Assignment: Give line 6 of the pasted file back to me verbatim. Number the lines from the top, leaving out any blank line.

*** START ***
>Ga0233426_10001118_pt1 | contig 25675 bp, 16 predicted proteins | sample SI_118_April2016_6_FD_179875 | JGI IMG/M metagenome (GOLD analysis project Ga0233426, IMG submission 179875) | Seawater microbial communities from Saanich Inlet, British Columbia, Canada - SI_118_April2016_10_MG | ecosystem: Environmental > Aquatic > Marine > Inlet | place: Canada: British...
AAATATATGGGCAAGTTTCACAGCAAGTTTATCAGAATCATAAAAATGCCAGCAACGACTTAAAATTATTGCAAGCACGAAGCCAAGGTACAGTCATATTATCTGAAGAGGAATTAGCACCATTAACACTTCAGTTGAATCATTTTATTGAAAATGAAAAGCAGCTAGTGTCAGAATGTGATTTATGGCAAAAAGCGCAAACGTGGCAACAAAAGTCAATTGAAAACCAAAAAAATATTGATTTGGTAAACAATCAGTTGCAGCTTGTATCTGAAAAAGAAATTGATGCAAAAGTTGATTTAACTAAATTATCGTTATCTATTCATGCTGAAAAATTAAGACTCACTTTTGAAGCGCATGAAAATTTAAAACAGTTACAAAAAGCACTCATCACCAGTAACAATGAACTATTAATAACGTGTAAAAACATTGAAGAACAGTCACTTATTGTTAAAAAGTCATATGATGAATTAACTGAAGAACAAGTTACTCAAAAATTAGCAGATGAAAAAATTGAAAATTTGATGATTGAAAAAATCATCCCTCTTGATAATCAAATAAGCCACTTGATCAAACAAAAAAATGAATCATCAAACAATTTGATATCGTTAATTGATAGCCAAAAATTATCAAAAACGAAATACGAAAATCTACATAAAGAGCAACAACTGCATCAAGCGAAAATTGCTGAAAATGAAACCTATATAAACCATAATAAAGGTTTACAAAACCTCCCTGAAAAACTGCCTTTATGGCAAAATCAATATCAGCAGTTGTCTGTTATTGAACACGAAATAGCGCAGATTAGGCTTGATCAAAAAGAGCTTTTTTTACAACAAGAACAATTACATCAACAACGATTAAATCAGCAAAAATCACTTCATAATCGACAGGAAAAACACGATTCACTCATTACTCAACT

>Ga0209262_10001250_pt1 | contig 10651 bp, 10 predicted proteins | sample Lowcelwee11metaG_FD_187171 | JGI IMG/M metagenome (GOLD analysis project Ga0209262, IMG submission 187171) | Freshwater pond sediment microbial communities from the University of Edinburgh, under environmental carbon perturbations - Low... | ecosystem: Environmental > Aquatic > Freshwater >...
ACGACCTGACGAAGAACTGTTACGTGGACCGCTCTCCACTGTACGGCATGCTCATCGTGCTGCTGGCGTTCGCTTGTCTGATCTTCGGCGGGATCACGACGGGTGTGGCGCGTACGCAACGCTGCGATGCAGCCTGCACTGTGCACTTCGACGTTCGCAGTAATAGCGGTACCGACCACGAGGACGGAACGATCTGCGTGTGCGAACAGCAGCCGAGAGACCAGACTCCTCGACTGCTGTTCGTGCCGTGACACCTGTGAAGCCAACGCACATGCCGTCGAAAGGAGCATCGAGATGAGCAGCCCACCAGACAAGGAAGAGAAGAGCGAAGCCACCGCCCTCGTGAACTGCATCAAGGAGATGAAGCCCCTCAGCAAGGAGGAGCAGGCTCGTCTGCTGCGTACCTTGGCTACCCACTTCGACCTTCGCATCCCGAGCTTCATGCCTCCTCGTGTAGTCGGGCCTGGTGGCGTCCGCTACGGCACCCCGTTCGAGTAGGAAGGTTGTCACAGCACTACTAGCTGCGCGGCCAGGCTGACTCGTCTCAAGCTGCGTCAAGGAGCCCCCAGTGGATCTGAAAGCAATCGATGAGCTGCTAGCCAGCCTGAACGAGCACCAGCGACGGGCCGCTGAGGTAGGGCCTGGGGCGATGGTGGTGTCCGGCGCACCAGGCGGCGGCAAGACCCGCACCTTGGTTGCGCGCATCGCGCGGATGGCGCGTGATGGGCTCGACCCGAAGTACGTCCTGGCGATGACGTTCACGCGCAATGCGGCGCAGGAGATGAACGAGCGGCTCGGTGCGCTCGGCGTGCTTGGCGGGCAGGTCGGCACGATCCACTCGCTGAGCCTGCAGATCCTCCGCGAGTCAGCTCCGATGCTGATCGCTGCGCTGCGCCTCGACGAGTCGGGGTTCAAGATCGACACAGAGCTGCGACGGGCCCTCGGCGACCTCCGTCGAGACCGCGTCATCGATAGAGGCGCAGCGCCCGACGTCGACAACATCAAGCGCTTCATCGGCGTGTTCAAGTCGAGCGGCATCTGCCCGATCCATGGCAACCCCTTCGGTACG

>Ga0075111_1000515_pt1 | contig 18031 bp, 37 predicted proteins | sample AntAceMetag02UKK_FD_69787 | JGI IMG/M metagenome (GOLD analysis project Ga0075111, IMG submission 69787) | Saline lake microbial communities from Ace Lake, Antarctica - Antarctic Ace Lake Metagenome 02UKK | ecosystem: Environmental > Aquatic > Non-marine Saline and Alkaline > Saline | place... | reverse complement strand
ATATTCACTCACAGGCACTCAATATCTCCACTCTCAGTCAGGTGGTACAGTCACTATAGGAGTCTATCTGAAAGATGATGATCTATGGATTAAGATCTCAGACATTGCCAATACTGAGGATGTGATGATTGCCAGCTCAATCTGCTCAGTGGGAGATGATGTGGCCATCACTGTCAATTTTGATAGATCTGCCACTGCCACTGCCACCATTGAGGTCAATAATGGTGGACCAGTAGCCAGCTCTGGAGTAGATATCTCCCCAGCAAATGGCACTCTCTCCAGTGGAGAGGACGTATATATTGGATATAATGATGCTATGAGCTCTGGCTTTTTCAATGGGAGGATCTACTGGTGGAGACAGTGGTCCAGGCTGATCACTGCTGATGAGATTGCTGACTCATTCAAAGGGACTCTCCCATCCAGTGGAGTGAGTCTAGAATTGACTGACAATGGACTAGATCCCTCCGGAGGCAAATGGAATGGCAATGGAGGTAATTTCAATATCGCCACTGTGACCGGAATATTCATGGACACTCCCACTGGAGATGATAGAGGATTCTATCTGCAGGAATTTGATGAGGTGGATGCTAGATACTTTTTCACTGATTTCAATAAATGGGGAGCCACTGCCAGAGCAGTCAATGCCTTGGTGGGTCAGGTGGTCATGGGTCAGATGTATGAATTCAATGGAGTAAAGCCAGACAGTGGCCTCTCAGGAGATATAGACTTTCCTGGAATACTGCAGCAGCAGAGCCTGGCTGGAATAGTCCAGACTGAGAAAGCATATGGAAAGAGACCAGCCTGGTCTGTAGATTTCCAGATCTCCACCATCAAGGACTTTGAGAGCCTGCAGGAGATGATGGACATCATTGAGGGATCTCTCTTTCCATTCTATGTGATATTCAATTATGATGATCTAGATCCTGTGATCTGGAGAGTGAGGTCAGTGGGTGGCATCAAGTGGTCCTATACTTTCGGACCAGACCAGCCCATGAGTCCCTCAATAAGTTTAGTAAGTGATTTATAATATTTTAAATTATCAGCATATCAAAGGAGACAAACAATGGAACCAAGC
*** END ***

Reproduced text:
ATATTCACTCACAGGCACTCAATATCTCCACTCTCAGTCAGGTGGTACAGTCACTATAGGAGTCTATCTGAAAGATGATGATCTATGGATTAAGATCTCAGACATTGCCAATACTGAGGATGTGATGATTGCCAGCTCAATCTGCTCAGTGGGAGATGATGTGGCCATCACTGTCAATTTTGATAGATCTGCCACTGCCACTGCCACCATTGAGGTCAATAATGGTGGACCAGTAGCCAGCTCTGGAGTAGATATCTCCCCAGCAAATGGCACTCTCTCCAGTGGAGAGGACGTATATATTGGATATAATGATGCTATGAGCTCTGGCTTTTTCAATGGGAGGATCTACTGGTGGAGACAGTGGTCCAGGCTGATCACTGCTGATGAGATTGCTGACTCATTCAAAGGGACTCTCCCATCCAGTGGAGTGAGTCTAGAATTGACTGACAATGGACTAGATCCCTCCGGAGGCAAATGGAATGGCAATGGAGGTAATTTCAATATCGCCACTGTGACCGGAATATTCATGGACACTCCCACTGGAGATGATAGAGGATTCTATCTGCAGGAATTTGATGAGGTGGATGCTAGATACTTTTTCACTGATTTCAATAAATGGGGAGCCACTGCCAGAGCAGTCAATGCCTTGGTGGGTCAGGTGGTCATGGGTCAGATGTATGAATTCAATGGAGTAAAGCCAGACAGTGGCCTCTCAGGAGATATAGACTTTCCTGGAATACTGCAGCAGCAGAGCCTGGCTGGAATAGTCCAGACTGAGAAAGCATATGGAAAGAGACCAGCCTGGTCTGTAGATTTCCAGATCTCCACCATCAAGGACTTTGAGAGCCTGCAGGAGATGATGGACATCATTGAGGGATCTCTCTTTCCATTCTATGTGATATTCAATTATGATGATCTAGATCCTGTGATCTGGAGAGTGAGGTCAGTGGGTGGCATCAAGTGGTCCTATACTTTCGGACCAGACCAGCCCATGAGTCCCTCAATAAGTTTAGTAAGTGATTTATAATATTTTAAATTATCAGCATATCAAAGGAGACAAACAATGGAACCAAGC